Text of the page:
Investor Thinking - Managing the FX basis risk
There are good reasons why UK pension schemes should look to diversify their sterling corporate bond portfolios into foreign corporate bonds.
However, this introduces currency risks and non-sterling interest rate exposures into the portfolio. In this paper we show how these challenges can be managed and the resulting impact on the bond portfolio yield.
UK pension schemes and credit investments
As the trend to de-risk continues for UK pension schemes, investing in corporate bonds as efficiently as possible will grow in importance. Currently, UK pension schemes invest c.20% of their assets in corporate bonds and c.90% of the corporate bonds held are sterling denominated1. By comparison, only 30% of schemes’ equity portfolios are allocated to UK equities. One way to improve the efficiency of UK pension schemes’ credit holdings is to increase the proportion held in foreign corporate bonds. Such a move would offer:
- A larger opportunity set - the UK is only 6% of global corporate bond market
- Better diversification by sector, region and currency
- Deeper liquidity – traded volume, issuance activity and lower transaction costs
Hence investing in foreign corporate bonds as opposed to only sterling corporate bonds, offers better risk-adjusted rewards for taking similar credit risk. However, for a UK pension scheme, investing in non-sterling credit gives rise to the ‘wrong’ interest rate exposure as well as currency risk. Typically the main currencies involved are the US Dollar (USD), Euro (EUR) and Japanese Yen (JPY). The diagram overleaf shows the components of yield for an unhedged foreign currency bond portfolio.
Typically, pension schemes will not expect to be rewarded for taking foreign interest rate and currency risks, so how can these unwanted risks be managed and what is the impact on portfolio yield?
Managing the FX basis risk
Hedging interest rate risks
One of the first considerations is to minimise the foreign currency bond portfolio’s sensitivity to foreign interest rate risk. Using LDI techniques the scheme will enter into USD, EUR or JPY interest rate swaps as required, agreeing to pay a fixed rate and receiving a floating rate in those respective currencies. This is designed to eliminate the exposure to long-term foreign interest rates. The scheme could then build the appropriate GBP interest rate exposure to hedge its liabilities.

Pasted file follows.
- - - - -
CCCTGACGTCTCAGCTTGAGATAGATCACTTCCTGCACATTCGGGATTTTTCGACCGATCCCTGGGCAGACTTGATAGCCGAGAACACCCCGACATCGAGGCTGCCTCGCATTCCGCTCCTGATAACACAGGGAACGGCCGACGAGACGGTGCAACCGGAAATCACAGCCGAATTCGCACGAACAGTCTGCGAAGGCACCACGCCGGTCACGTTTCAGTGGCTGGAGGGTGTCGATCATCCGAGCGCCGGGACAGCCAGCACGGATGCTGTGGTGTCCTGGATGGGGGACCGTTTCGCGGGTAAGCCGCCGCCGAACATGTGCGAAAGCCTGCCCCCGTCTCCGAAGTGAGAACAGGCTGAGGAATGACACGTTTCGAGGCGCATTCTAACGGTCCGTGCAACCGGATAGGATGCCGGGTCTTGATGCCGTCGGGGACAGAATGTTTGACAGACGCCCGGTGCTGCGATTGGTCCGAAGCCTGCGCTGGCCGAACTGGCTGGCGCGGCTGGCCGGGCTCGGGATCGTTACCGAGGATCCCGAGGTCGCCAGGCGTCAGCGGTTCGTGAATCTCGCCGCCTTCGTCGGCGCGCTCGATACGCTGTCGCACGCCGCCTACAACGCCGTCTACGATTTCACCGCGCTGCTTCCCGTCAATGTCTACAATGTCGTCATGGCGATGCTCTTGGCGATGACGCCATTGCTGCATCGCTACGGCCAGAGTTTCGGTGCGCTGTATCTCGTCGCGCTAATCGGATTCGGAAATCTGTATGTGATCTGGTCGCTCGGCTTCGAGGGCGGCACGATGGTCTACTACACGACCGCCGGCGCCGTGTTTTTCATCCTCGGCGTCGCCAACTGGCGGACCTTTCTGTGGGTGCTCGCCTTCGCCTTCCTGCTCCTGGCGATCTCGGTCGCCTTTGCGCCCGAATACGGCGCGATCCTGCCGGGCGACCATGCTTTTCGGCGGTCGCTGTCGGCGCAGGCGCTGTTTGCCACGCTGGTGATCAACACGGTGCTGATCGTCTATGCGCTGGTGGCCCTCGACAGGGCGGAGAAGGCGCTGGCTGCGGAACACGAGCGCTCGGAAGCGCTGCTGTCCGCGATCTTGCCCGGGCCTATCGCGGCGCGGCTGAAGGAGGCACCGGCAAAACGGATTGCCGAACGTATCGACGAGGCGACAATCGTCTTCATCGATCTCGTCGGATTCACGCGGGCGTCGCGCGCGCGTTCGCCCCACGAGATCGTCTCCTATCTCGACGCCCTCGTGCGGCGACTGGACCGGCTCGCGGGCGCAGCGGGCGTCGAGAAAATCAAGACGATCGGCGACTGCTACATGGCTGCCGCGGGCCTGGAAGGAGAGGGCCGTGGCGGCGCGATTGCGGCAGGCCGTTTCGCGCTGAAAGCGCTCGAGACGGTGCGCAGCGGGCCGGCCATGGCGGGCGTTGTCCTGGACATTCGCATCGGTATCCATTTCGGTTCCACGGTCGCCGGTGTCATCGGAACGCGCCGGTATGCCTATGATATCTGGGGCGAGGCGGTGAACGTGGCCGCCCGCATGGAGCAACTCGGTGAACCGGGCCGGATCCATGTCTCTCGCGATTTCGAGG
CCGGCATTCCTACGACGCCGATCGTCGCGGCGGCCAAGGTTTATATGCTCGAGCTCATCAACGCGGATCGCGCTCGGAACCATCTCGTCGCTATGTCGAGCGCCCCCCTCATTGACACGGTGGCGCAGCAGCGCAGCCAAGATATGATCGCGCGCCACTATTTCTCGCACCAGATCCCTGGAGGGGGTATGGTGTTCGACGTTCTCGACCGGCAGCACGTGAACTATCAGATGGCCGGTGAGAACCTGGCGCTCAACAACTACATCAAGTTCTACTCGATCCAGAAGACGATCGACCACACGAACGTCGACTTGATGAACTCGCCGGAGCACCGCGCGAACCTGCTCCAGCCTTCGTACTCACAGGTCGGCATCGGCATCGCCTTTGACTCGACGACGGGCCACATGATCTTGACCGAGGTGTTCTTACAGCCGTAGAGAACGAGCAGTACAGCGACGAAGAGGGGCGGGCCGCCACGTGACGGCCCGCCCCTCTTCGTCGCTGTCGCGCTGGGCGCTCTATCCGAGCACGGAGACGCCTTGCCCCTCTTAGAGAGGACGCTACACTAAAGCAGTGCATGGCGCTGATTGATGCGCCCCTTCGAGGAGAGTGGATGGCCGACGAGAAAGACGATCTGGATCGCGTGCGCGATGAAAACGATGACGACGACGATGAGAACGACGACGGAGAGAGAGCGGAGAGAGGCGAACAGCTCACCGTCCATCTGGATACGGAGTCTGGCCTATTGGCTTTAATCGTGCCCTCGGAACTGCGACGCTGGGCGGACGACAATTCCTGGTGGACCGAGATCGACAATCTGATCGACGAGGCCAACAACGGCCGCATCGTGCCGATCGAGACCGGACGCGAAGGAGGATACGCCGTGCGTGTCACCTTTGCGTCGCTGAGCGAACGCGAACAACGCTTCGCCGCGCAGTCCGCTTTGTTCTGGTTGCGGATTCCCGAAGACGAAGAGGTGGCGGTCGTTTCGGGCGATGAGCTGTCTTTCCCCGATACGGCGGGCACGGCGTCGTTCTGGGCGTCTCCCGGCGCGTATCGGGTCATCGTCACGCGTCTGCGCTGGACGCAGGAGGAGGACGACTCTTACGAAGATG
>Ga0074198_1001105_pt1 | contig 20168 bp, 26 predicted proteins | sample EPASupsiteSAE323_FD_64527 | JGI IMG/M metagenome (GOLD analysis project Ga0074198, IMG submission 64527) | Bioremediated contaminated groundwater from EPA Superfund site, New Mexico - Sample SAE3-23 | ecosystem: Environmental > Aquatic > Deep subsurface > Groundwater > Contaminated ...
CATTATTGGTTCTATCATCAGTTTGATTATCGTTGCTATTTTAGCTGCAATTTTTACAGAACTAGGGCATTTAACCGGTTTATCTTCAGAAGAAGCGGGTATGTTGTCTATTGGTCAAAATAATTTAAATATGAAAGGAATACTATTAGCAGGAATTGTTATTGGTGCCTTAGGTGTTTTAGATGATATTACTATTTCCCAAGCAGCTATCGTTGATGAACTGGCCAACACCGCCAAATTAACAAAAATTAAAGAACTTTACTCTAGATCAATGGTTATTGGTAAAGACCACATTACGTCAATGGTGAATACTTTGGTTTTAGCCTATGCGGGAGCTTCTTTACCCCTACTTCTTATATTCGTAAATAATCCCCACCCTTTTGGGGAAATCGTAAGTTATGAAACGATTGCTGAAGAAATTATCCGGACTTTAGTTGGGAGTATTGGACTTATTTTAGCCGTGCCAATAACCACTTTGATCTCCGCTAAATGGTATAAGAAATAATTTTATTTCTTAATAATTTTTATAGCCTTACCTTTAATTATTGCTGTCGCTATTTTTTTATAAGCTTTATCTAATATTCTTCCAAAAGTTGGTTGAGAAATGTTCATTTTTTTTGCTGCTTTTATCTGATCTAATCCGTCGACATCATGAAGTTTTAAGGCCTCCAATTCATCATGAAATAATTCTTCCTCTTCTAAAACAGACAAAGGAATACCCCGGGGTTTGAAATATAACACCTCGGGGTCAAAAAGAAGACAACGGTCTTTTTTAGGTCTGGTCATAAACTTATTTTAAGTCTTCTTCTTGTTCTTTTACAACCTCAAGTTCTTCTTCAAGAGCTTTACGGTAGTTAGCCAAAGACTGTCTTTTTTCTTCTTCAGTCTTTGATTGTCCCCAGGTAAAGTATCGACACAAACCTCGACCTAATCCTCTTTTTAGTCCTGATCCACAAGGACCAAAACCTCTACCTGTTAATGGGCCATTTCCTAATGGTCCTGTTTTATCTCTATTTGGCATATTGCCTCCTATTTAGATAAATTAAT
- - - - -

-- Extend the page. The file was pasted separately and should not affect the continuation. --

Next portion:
N.B. Using swaps introduces counterparty credit risks and the need to collateralise positions.
Hedging currency risks
Primarily, this is about ensuring that the GBP value of a foreign currency bond portfolio does not fall as a result of that currency depreciating relative to GBP. The standard approach to hedging currency risks is to implement a programme of rolling forward foreign exchange (FX) contracts. Schemes can hedge the GBP value of foreign currency bond portfolios by selling the foreign currency value of the portfolio forward for GBP, at an agreed forward FX rate. In doing so, the impact of changes in FX rates is offset by the value of the forward FX contracts. Therefore, the GBP value of the foreign currency bond portfolio, together with the value of the forward FX contracts, remains constant. The forward FX contracts would be rolled at expiry to maintain the hedge.
Ideally schemes will want to ensure a 100% currency hedge through time. In practice, the foreign currency value of the bond portfolio will change due to changes in foreign interest rates or credit spreads and not all cash flows arising from coupons and redemptions will be re- invested. Hence the currency hedge will not remain at 100% unless there are periodic adjustments to the number of forward FX contracts.
Consequently, to keep the hedge close to 100%, it is necessary to rebalance the hedge at sufficiently frequent intervals. This can be achieved by staggering the hedge, initially choosing a mixture of one to six month contracts to initiate the hedging programme so that contract roll dates are spread out over time. This will afford the scheme opportunities to rebalance the currency hedge as the foreign currency value of the bond portfolio fluctuates.
From the discussion so far, a forward FX hedging programme looks to be a robust way of locking down currency risk. However, there is a potentially significant risk embedded in this approach that can be easily overlooked: FX basis risk.
1 Mercer European Asset Allocation Survey 2017